where tvg is the stress time at VDS2 that would have caused damage equivalent to the damage created by stress at VDS1 for a time t1; that is, using equation (1) the problem is stated as:
A 1 t 1 B =A 2 t vg B (5a)
t vg(A 1 /A 2)1/B t 1 (5b)
D=A 2(t vg +t 2)B=(A 1 1/B t 1 +A 2 1/B t 2) (6)
It can be demonstrated that the same total damage is produced (1) by first applying VDS2 for a time t2 followed by VDS1 for a time t1, or (2) by cycling the total stress time t1+t2 between VDS1 and VDS2 provided the ratio t1/t2 is maintained.
Note, if the analysis were to ignore the fact that the damage rate is function of pre-existing damage, the resulting damage would be seriously overestimated.
Equation (6a) is incorrect because, in the case VDS1=VDS2=VDS and t1=t2, it would predict a damage greater than the damage for uninterrupted stress at VDS for a time equal of 2t1; to wit,
HCI-Induced Stress Analysis for Variable Bias
For RF amplifier designs in which VDS is variable [i.e., VDS follows an arbitrary function in time, or equivalently an arbitrary voltage probability density (VPD)] the binomial stress model is extended as follows. Calculate the degradation after a time to for a variable VDS bias between voltages VDS1 and VDS2 with a given voltage probability density function P(V):
Because of the cumulative nature of the damage, the final degradation is the integral over the voltage range of the degradation in a given dV interval. Here, dtv=t0P(V)dV is the time the device spends at a voltage V; and d[D(V), V, dtV] is the degradation caused by stress for a time dtv, spent at a voltage V, which includes the already existing damage produced in reaching the voltage V.
Extension of the model to an arbitrary VPD involves the following calculations:
d[D(V), V, dt v ]=A(V)(t*+dt v)B −D(t) (11)
Inasmuch as the coefficients B and A(V) are derived from stress measurements performed at fixed VDS, these equations demonstrate that the HCI-induced damage at dynamic bias can be predicted from data taken at fixed bias.
In summary, in a typical business scenario the lifetime specifications placed on RF equipment/systems that incorporate LDMOS FETs dictate an acceptable level of degradation of at least one device parameter (e.g., RON) of the FET. On the other hand, the operating conditions (e.g., VDS, VGS) determine the amount of HCI-induced degradation that the FET will experience. In the case of a variable operating parameter (e.g., VDS of an envelope-tracking scheme discussed infra) the operating parameter is not represented by a single, fixed number but by a VPD. Using equation (12) and degradation based on a fixed operating parameter (e.g., voltage bias), my invention predicts the HCI-induced degradation for a given VPD.
Equation (12) can be readily calculated numerically as follows: D(t)=0 and for V1<V<V2:
dt v =t 0 P(V)dV (13)
D(t)=A(V) (t*+dt v)B (15)
Using standard, well-known numerical analysis techniques, equations (13), (14) and (15) represent programming lines within the loop of a computer code. Starting with D(t)=0 and V=V1, at each cycle of the loop V=V+dV, and the loop is repeated until V>V2. The result is the numerical calculation of equation (12).
In order to calculate D(t0) using equations (12)–(15), one must know A(V). In particular,
A=5.33 10−9VDS 4.68 (16)
To illustrate how HCI degradation affects RON at 20 yr under conditions of dynamic drain bias, consider first the relatively simple case where the VPD of VDS is a Gaussian probability density function centered at 28V, as shown in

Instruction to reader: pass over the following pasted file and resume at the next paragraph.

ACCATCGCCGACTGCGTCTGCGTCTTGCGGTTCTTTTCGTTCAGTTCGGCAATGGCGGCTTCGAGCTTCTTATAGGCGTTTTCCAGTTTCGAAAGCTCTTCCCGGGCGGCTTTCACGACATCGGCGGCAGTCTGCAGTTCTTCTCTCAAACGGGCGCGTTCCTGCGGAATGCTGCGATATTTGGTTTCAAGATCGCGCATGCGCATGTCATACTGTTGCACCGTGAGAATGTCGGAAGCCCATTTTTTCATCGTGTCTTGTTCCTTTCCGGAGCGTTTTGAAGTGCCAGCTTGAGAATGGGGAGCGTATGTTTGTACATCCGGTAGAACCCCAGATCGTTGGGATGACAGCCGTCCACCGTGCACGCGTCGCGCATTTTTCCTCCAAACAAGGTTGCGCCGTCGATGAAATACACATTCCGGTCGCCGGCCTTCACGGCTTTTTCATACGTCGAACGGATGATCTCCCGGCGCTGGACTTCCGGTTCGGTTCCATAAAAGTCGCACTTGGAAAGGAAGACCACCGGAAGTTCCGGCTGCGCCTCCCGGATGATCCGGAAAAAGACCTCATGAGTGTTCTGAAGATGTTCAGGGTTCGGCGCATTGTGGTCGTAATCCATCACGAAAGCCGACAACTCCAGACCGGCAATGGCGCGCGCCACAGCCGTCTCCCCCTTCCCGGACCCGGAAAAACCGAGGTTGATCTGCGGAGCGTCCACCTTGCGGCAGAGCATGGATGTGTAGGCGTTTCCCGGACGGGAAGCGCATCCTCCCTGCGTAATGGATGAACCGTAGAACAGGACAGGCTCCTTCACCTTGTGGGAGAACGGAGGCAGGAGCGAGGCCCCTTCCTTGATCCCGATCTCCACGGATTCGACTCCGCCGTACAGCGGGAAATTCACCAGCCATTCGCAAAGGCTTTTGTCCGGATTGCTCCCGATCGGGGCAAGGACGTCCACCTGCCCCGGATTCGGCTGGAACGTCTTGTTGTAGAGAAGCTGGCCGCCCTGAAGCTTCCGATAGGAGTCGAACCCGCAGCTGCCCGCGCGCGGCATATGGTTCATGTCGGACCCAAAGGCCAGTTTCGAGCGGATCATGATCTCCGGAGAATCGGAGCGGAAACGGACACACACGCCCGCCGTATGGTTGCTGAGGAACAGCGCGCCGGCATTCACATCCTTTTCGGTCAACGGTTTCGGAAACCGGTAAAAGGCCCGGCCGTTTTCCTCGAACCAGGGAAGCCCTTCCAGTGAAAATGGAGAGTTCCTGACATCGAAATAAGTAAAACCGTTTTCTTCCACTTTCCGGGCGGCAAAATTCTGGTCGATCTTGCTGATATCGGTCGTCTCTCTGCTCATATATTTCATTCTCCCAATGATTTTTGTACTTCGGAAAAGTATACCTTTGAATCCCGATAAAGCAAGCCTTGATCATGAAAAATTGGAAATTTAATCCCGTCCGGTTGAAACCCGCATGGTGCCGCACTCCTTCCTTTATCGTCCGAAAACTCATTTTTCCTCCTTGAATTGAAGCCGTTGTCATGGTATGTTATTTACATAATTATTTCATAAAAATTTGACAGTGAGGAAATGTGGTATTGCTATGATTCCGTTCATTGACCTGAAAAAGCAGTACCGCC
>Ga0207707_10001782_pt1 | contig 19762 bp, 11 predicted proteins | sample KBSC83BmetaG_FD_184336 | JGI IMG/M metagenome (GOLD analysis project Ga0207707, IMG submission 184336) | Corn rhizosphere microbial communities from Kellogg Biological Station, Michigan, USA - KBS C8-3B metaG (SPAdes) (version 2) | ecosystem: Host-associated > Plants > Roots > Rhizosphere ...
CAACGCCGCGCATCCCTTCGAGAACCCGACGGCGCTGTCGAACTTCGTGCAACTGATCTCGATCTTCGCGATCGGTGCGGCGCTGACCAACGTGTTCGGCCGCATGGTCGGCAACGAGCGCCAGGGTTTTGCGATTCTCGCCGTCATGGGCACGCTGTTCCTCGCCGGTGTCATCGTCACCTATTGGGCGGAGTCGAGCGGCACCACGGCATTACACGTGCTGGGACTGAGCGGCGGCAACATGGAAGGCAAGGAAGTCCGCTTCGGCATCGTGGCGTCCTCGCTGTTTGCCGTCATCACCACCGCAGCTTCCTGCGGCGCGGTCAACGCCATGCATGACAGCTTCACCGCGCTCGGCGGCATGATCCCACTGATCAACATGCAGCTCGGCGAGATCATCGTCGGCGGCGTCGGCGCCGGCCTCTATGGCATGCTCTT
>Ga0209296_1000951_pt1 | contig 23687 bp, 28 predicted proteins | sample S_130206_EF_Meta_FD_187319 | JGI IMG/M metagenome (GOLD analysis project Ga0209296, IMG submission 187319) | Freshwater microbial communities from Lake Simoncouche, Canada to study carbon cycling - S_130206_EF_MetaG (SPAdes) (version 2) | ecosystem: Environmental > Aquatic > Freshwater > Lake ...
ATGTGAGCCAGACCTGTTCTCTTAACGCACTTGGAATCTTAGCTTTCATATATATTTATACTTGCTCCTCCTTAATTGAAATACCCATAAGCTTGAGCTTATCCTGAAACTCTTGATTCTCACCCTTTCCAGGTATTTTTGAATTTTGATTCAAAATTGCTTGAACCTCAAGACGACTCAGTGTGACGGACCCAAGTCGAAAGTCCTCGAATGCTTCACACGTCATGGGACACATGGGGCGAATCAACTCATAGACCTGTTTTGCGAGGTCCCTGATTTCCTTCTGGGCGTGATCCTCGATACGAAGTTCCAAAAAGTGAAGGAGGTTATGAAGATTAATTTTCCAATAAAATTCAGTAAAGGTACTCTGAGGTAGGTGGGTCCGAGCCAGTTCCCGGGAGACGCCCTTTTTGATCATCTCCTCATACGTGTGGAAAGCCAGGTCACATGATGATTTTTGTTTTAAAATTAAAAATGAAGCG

Note, the choice of 20 yr is illustrative only, but it is a common value used by equipment (e.g., RF amplifier) manufacturers who incorporate LDMOS FETs into their designs.
The principles used to analyze the relatively simple Gaussian VPDs, as shown in
The VDS VPD function for IS-95 (except for the dip at 28V) is similar to a Gaussian with sigma of about 9V. More specifically, as shown in
Using curves III and IV as the VPDs of IS-95, the RON degradation at 20 yr was calculated based on the previously described model [(i.e., equation (12)] on which my invention is based. The calculations indicate that the RON degradation under RF conditions (i.e., variable VDS) was four times that under DC conditions. However, this result is not consistent with measurement data (
As the above illustration of stress under IS-95 conditions indicates, the model to predict HCI-induced stress under conditions of variable VDS is applicable only when VDS is changed while maintaining VGS constant or nearly constant. Variable VDS and essentially fixed VGS are indeed the case for certain RF envelope tracking (ET) schemes used to increase the efficiency of RF amplifiers. In an illustrative ET scheme, VDS tracks the envelope of the RF signal, while the DC gate bias (VGS) is kept essentially constant, which means that IDq is also essentially constant.
Note, an LDMOS FET is biased at a true DC value (i.e., a single fixed voltage level), and then the RF signal is applied to the gate. The RF signal causes the drain bias seen by the device to modulate at an RF frequency around the true DC value. In an ET scheme, as mentioned earlier, the DC bias is not a single, fixed voltage level; rather it changes at, for example, a MHz frequency as it tracks the envelope of the RF signal. Nevertheless, my invention is equally applicable to the case of dynamically varying DC bias as it is for fixed DC bias.
In evaluating such an ET scheme, if the total HCI-induced degradation were to be calculated by integrating the curve of damage vs. VDS weighted by the VPD of VDS(using the same concept of binomial stress described above in conjunction with
It is to be understood that the above-described arrangements are merely illustrative of the many possible specific embodiments that can be devised to represent application of the principles of the invention. Numerous and varied other arrangements can be devised in accordance with these principles by those skilled in the art without departing from the spirit and scope of the invention.
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|Cooperative Classification||G01R31/2642, G01R31/2621|
|Jul 26, 2004||AS||Assignment|
Owner name: AGERE SYSTEMS INC., PENNSYLVANIA